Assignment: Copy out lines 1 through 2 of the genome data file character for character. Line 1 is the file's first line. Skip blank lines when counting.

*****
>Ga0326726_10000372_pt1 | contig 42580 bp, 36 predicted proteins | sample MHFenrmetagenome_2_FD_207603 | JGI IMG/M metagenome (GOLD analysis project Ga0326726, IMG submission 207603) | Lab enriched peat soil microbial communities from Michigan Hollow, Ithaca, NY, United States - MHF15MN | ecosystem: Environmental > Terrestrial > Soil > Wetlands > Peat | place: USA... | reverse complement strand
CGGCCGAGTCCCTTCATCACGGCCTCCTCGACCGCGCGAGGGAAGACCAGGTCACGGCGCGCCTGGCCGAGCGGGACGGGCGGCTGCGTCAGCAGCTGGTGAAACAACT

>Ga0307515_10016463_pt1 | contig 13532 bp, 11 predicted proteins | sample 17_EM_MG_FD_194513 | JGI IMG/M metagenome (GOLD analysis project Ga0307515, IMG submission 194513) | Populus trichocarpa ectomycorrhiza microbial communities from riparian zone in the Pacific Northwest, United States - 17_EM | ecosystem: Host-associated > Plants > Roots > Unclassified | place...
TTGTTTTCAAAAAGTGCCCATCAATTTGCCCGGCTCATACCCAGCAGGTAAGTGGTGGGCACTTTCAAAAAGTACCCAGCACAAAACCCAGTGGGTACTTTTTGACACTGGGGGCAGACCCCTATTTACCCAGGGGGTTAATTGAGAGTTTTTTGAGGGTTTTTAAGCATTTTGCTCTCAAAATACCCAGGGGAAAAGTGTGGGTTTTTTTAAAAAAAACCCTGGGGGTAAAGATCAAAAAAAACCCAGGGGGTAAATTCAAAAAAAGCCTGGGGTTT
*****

>Ga0326726_10000372_pt1 | contig 42580 bp, 36 predicted proteins | sample MHFenrmetagenome_2_FD_207603 | JGI IMG/M metagenome (GOLD analysis project Ga0326726, IMG submission 207603) | Lab enriched peat soil microbial communities from Michigan Hollow, Ithaca, NY, United States - MHF15MN | ecosystem: Environmental > Terrestrial > Soil > Wetlands > Peat | place: USA... | reverse complement strand
CGGCCGAGTCCCTTCATCACGGCCTCCTCGACCGCGCGAGGGAAGACCAGGTCACGGCGCGCCTGGCCGAGCGGGACGGGCGGCTGCGTCAGCAGCTGGTGAAACAACT